***

When we run from the former country club turned arts school post-revolution the two sets of trees lining the poorly paved strip greet each other overhead, shrouding the dim streetlights at either end of the block. The bats come in waves between the leaves and our heads, temporal clouds frantically searching with each pass of blood and leg. We check the corners of our rooms in the mornings to see if one is there and if we have rabies, in addition to the scorpion checks underneath our beds, an ecosystem of free health care and poison and disease.

***

A million people: an infinite tide that snaked along the Malecón in celebration of the day the revolution started in 1955. Paper red and black flags with the date in Spanish stapled or cheaply glued to popsicle sticks for flags distributed widely by the CDR reps. Every neighborhood knew which block and space was theirs to park in, an extremely efficient mobilization of an entire country into one place at one time. I imagined this is what the DNC mustve felt like last year when I was in Puerto Rico reading about the protests of nearly a million in downtown Los Angeles – Ozomatli and Rage Against the Machine performed. This is not Los Angeles but feels equally staged. Everything’s a reinterpretation of Hollywood. The young boys harassing J., assuming she didn’t know Spanish well enough to know our violence may have been the answer. Brutality like patriarchy knows no politics under the systems that permit its rage more than counterparts masking / employing it in silence. Capitalism even permeates prohibited spaces in nearly unavoidable residual forms. There is a stratification to all things and Cuba is no different. Saul would hate me for saying that.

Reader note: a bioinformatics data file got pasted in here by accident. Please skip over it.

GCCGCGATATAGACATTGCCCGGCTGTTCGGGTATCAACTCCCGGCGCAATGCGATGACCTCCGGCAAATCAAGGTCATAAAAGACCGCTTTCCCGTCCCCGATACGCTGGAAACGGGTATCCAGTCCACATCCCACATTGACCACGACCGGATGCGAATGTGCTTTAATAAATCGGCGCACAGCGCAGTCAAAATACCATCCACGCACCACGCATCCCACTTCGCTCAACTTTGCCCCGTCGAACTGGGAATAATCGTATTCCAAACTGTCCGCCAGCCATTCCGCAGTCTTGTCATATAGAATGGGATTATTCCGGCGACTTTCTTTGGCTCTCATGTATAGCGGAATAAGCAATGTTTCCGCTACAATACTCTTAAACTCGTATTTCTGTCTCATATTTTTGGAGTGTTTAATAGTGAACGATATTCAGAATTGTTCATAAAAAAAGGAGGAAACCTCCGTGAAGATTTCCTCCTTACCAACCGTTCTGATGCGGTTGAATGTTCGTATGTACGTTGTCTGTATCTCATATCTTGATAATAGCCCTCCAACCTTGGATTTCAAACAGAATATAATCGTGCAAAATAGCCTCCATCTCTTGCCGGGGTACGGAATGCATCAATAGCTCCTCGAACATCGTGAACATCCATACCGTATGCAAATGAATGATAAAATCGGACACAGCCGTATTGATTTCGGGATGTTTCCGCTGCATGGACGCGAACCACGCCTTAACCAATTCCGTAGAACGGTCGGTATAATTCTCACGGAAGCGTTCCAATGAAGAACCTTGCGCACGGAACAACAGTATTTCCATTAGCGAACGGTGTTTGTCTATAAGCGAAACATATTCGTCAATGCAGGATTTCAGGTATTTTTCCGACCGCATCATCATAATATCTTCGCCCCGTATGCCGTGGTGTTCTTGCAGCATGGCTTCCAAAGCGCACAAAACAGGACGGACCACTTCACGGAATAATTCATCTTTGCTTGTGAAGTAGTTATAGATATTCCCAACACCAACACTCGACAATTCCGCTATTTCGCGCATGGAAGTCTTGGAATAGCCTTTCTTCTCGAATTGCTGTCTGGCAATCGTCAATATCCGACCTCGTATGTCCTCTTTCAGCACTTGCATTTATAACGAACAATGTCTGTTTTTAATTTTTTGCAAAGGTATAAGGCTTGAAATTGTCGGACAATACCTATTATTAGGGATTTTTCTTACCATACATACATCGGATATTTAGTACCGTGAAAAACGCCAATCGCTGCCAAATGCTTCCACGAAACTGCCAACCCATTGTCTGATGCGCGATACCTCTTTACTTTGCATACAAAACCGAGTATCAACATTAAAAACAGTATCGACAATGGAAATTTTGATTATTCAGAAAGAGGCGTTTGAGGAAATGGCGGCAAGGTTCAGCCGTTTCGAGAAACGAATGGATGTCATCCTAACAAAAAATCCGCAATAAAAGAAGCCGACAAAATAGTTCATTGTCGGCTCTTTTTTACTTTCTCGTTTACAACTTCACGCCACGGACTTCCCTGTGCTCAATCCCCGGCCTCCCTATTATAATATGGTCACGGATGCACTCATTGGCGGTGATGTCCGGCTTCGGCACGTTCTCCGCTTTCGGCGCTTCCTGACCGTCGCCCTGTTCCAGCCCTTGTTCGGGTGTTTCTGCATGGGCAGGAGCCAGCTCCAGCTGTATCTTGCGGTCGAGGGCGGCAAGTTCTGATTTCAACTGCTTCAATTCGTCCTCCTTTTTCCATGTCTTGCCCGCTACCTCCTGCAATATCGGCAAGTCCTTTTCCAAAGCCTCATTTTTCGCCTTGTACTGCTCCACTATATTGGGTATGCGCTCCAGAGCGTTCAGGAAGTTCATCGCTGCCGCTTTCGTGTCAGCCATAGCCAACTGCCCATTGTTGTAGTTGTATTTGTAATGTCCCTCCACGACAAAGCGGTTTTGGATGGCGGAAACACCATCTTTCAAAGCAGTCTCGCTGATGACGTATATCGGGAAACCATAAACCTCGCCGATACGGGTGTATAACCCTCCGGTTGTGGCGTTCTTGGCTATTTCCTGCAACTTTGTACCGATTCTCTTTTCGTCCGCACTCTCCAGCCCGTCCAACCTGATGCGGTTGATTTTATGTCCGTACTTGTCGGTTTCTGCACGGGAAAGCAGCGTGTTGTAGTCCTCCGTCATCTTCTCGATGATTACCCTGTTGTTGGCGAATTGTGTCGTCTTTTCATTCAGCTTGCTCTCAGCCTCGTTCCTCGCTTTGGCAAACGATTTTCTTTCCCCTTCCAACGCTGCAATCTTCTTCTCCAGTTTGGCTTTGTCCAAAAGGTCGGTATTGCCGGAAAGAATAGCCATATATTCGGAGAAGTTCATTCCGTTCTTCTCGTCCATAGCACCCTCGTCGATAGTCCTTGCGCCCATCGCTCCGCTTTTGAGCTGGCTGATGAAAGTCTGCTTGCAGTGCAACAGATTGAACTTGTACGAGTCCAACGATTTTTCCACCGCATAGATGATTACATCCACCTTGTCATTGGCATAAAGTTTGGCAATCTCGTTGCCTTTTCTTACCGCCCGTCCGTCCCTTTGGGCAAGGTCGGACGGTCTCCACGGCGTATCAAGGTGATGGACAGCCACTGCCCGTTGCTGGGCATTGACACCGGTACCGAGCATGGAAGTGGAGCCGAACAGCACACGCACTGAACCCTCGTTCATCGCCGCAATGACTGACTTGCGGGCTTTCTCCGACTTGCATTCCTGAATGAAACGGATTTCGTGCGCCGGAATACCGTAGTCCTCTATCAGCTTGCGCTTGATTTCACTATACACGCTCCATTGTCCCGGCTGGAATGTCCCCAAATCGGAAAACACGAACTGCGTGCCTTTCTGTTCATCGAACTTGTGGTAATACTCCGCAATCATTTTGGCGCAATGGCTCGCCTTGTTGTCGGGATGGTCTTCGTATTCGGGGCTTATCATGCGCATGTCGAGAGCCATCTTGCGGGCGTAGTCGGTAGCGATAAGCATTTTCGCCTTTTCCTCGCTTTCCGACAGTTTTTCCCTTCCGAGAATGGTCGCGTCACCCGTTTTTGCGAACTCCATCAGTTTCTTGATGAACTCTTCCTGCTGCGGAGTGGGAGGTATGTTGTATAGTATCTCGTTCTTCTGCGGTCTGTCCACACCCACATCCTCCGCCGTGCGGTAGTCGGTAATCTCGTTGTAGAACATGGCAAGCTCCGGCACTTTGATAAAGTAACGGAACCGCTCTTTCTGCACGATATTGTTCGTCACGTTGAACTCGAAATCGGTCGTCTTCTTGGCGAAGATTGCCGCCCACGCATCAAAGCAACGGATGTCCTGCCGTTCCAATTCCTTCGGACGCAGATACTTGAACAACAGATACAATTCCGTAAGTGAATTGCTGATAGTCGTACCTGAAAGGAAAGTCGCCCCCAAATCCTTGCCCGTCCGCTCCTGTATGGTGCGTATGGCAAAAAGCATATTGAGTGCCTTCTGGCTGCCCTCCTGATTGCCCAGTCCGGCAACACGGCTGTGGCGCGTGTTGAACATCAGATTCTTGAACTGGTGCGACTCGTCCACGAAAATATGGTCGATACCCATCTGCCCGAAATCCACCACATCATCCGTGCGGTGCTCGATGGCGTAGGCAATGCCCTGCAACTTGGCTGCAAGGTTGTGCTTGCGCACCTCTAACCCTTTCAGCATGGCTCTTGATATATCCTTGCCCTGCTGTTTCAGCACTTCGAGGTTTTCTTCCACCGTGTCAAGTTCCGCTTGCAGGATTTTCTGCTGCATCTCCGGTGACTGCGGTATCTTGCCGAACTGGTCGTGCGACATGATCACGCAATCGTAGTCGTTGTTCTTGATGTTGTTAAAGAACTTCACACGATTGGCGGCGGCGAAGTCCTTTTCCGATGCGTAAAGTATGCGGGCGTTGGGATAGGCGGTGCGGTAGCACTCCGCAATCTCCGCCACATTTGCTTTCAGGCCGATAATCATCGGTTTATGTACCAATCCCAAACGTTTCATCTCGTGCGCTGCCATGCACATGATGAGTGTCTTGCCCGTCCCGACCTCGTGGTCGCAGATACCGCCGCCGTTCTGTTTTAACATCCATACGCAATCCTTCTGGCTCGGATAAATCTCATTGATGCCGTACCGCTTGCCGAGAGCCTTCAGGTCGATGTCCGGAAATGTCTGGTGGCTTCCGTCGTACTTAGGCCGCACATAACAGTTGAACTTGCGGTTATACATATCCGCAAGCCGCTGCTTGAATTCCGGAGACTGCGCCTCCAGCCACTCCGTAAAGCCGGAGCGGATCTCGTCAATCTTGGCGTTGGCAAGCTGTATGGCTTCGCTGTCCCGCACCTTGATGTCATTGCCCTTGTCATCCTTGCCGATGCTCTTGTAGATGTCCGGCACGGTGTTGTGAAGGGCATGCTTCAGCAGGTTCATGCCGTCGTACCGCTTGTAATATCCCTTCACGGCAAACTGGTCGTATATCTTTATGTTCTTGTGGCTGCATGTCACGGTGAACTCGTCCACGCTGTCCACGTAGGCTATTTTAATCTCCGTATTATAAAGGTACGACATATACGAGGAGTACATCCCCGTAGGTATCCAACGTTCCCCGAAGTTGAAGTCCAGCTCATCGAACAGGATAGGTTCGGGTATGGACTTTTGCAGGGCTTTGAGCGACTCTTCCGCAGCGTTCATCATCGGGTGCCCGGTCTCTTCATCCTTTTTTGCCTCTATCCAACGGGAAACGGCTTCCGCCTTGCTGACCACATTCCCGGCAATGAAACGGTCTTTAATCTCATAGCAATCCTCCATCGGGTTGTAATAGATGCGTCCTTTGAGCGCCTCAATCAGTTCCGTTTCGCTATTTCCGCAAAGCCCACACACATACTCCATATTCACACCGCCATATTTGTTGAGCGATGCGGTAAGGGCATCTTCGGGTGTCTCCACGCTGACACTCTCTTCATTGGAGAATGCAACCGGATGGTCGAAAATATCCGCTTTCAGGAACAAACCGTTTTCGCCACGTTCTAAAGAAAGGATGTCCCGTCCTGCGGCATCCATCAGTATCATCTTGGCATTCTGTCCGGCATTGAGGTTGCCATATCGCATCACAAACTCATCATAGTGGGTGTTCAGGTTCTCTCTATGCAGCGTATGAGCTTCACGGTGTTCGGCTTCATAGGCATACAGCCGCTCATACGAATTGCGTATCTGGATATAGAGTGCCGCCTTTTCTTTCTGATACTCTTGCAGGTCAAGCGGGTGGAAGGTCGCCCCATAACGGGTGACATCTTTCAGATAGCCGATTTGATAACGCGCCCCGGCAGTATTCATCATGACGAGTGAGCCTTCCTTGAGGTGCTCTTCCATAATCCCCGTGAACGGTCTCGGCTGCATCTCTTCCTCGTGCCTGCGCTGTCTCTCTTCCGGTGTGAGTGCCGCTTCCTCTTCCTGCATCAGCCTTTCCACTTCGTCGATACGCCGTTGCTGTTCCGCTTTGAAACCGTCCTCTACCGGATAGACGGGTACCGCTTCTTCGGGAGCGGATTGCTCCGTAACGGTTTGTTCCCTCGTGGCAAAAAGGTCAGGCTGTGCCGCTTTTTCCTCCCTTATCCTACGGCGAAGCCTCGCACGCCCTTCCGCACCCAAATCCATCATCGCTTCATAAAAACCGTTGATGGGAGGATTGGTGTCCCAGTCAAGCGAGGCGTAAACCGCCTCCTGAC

***

Flags everywhere, outnumbering the street lights. Waving in the night so fervently the hands holding them disappeared into blurred limbs along the dead-end block east of Havana. Our group, departing a 60s-era school bus, is welcomed with open arms and the smell of dead pig. Tenuous to have doors that wide open to citizens whose government representatives kept theirs shut for years. For that reason I didn’t know if it was propaganda, like these block parties don’t usually happen. A full big pig on a rotating spit at the end of a barely lit cul de sac. Music coming from booth boom box and small improvised neighborhood troupes centered around the tres. Dancing in the street. Why us. Why the celebration.